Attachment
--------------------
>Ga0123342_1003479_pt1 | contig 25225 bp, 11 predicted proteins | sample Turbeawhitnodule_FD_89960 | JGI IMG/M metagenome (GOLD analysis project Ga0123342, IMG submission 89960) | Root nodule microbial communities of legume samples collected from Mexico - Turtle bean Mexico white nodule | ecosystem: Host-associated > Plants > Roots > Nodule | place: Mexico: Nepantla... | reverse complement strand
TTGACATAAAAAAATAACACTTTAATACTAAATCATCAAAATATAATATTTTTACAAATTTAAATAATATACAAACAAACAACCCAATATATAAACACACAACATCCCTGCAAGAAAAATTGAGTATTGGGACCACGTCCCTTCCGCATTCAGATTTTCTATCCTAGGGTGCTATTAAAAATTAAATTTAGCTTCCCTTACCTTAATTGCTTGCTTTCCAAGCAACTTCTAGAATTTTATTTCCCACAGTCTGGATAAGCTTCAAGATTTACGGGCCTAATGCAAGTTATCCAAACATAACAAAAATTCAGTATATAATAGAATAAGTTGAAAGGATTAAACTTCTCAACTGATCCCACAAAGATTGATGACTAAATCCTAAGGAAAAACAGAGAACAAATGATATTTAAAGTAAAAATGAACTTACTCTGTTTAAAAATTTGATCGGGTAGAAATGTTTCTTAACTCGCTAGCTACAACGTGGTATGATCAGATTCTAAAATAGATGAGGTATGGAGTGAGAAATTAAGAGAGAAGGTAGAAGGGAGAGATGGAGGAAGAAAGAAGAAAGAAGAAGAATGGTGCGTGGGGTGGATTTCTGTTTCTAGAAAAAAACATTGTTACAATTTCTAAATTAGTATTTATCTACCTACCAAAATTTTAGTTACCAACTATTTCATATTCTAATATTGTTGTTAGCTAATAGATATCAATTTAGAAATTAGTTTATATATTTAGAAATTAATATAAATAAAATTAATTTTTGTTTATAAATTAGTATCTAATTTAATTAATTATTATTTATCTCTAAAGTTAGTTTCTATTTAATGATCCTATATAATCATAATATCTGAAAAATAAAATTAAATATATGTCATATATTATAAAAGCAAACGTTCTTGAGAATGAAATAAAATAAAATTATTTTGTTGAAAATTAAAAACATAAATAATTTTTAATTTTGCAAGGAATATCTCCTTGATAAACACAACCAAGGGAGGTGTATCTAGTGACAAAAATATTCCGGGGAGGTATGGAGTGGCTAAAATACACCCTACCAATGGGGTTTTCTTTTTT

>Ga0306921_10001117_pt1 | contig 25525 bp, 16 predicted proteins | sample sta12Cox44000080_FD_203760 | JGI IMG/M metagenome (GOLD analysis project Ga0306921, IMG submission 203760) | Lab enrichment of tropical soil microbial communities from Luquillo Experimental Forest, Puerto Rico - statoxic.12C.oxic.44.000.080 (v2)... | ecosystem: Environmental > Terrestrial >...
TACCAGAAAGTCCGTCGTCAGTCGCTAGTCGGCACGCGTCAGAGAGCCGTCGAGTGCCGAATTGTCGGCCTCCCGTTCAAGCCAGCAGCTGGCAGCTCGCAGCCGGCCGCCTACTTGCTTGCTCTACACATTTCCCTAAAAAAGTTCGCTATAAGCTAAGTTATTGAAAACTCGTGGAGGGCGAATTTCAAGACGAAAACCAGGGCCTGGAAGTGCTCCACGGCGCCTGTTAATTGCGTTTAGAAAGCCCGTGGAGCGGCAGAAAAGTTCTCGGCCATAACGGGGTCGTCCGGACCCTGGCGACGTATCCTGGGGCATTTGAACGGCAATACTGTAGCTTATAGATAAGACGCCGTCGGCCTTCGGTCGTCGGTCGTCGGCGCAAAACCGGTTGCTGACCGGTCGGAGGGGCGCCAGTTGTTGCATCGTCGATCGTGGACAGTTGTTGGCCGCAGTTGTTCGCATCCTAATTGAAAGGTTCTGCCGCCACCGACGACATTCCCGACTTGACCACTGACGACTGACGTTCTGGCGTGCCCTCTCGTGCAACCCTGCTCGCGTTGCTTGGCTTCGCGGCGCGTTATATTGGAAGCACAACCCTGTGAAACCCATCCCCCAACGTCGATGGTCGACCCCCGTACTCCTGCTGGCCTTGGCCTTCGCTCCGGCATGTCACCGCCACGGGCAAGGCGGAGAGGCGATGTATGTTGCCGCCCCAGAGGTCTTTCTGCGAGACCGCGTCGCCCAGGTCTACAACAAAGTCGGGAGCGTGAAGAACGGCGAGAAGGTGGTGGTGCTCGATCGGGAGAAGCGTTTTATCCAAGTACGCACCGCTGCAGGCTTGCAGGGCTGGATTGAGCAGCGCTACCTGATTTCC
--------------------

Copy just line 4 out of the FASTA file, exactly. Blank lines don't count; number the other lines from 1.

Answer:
TACCAGAAAGTCCGTCGTCAGTCGCTAGTCGGCACGCGTCAGAGAGCCGTCGAGTGCCGAATTGTCGGCCTCCCGTTCAAGCCAGCAGCTGGCAGCTCGCAGCCGGCCGCCTACTTGCTTGCTCTACACATTTCCCTAAAAAAGTTCGCTATAAGCTAAGTTATTGAAAACTCGTGGAGGGCGAATTTCAAGACGAAAACCAGGGCCTGGAAGTGCTCCACGGCGCCTGTTAATTGCGTTTAGAAAGCCCGTGGAGCGGCAGAAAAGTTCTCGGCCATAACGGGGTCGTCCGGACCCTGGCGACGTATCCTGGGGCATTTGAACGGCAATACTGTAGCTTATAGATAAGACGCCGTCGGCCTTCGGTCGTCGGTCGTCGGCGCAAAACCGGTTGCTGACCGGTCGGAGGGGCGCCAGTTGTTGCATCGTCGATCGTGGACAGTTGTTGGCCGCAGTTGTTCGCATCCTAATTGAAAGGTTCTGCCGCCACCGACGACATTCCCGACTTGACCACTGACGACTGACGTTCTGGCGTGCCCTCTCGTGCAACCCTGCTCGCGTTGCTTGGCTTCGCGGCGCGTTATATTGGAAGCACAACCCTGTGAAACCCATCCCCCAACGTCGATGGTCGACCCCCGTACTCCTGCTGGCCTTGGCCTTCGCTCCGGCATGTCACCGCCACGGGCAAGGCGGAGAGGCGATGTATGTTGCCGCCCCAGAGGTCTTTCTGCGAGACCGCGTCGCCCAGGTCTACAACAAAGTCGGGAGCGTGAAGAACGGCGAGAAGGTGGTGGTGCTCGATCGGGAGAAGCGTTTTATCCAAGTACGCACCGCTGCAGGCTTGCAGGGCTGGATTGAGCAGCGCTACCTGATTTCC